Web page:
Snowstorm aftermath: Dread of duty morphs into having a blast

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  • Julie Erickson digs her way out on North Main Street in Williamsburg on Thursday morning during the snowstorm. STAFF PHOTO/CAROL LOLLIS

  • Peter Waskiewicz and his daughter Jessica, 10, clear off the driveway Thursday at their home in Hadley. STAFF PHOTO/CAROL LOLLIS

  • Jon Lewis pushes his daughter Abby, 10, down a hill Thursday afternoon in Hadley. STAFF PHOTO/CAROL LOLLIS

  • Tracy McQuade shovels the sidewalk in front of her home Thursday morning in Haydenville. STAFF PHOTO/CAROL LOLLIS

  • Ari Lewis sleds down a hill Thursday afternoon in Hadley. STAFF PHOTO/CAROL LOLLIS

  • Graham McQuade, 13, shovels the sidewalk in front of his home Thursday morning in Haydenville during the snowstorm. STAFF PHOTO/CAROL LOLLIS

  • Eileen Hirsch and her dog Doolin walk down Massasoit Street, making their way back home after skiing Thursday morning during the snowstorm. STAFF PHOTO/CAROL LOLLIS

  • Will Buford and his daughter, Ramona, 2, of Northampton are followed closely by their 5-year-old dog, Pilar, as they sled on Hospital Hill in Northampton on Thursday afternoon. STAFF PHOTO/KEVIN GGUTTING

  • Easthampton High School custodian Bryan Kline works a 32-inch snowblower in a stiff wind to clear the footprint of a vacant outdoor classroom near the school’s main entrance Thursday. STAFF PHOTO/KEVIN GUTTING

  • Catherine Peters of Northampton descends Hospital Hill in Northampton on Thursday afternoon. STAFF PHOTO/KEVIN GUTTING

  • Will Buford and his daughter, Ramona, 2, of Northampton are followed closely by their dog, Pilar, as they sled on Hospital Hill in Northampton on Thursday afternoon. STAFF PHOTO/KEVIN GUTTING

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Published: 12/17/2020 6:03:38 PM

I have no immediate plans to retire. In fact, I have quite a few years left if all goes as planned. However, I do know one thing: I will truly know I am retired when a snowstorm comes and I am still in bed and not out driving around in it.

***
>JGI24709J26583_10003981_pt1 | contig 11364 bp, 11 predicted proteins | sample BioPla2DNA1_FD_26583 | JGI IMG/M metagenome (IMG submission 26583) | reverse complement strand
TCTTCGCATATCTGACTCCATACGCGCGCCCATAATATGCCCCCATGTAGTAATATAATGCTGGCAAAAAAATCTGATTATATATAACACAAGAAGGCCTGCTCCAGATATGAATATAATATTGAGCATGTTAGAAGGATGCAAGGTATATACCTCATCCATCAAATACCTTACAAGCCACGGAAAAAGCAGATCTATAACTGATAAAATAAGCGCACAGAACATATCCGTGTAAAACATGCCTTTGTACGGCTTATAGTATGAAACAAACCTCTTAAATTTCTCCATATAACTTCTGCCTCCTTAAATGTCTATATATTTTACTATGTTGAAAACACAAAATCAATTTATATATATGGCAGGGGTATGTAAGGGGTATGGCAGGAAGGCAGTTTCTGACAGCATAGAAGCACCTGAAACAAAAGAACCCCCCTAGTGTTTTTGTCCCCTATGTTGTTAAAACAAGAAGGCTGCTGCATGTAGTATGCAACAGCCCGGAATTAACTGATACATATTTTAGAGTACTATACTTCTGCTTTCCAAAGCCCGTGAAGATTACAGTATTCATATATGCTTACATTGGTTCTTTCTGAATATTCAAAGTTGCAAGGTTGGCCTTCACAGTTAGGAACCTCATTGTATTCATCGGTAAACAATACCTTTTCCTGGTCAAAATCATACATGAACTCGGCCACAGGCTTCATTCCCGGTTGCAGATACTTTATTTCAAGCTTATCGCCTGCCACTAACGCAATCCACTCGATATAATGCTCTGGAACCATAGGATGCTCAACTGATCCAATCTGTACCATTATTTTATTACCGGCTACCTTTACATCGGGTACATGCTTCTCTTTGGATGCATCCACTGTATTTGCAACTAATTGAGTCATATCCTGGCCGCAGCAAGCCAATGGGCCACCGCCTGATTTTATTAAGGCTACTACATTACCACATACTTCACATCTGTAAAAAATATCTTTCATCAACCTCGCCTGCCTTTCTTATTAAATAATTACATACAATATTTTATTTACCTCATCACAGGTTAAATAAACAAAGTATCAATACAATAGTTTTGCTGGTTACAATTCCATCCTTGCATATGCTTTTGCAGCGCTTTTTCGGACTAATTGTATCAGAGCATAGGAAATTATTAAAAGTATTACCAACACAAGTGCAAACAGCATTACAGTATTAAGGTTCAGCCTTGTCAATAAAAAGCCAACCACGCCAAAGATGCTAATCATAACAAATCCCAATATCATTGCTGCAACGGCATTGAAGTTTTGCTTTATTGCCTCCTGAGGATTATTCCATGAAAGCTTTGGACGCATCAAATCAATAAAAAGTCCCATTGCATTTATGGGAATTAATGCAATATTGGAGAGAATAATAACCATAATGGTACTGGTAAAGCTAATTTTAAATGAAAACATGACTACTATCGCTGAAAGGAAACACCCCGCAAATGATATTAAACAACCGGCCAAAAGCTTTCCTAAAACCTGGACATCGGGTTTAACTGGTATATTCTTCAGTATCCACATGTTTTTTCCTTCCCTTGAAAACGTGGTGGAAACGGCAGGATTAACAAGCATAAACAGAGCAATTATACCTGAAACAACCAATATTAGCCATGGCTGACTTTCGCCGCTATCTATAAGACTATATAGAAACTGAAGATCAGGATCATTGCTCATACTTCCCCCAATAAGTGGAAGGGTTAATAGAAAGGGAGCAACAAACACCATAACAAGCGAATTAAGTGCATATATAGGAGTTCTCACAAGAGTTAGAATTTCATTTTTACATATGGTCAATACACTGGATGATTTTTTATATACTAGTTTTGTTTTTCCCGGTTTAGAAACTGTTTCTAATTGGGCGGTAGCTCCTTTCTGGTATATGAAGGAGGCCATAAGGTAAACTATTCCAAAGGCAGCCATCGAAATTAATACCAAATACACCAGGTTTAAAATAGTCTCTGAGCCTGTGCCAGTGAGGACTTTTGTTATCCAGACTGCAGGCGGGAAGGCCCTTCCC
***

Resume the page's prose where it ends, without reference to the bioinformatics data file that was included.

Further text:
I have said this all before, but it is something I think about in every snowstorm. I have wrecked my car, driven into many snow banks, cried because my feet and hands are so cold I couldn’t feel them, looked longingly into people’s homes as they sat in warm living rooms — and yes, had a blast as well.

In the last 28 years I have learned some things: Good snow tires are essential, park at the end of my road the night before because sometimes the plows don’t get to our house till later, a shovel in your car is a must, and hand warmers stop the tears.

How different was this first snowstorm during the pandemic? I am not sure I can definitively answer that, but it did feel different. For one thing, I started driving around at about 9 a.m. and it felt like no one was out. I guess people were at home and fewer had to get to jobs. When I stopped to take Julie Erickson’s picture digging her car out in Williamsburg, she told me she’s a teacher in Greenfield. She was so happy because her district had called a snow day even though they are doing remote school.

Most school districts did not cancel, so there were fewer children out playing, sledding, and having snowball fights during those morning hours. Eventually I did see some, and people started digging out. As always, I dreaded heading out to cover the storm at first, but in the end I had a blast capturing our valley doing what we do so well: New Englanders digging out of the snow.


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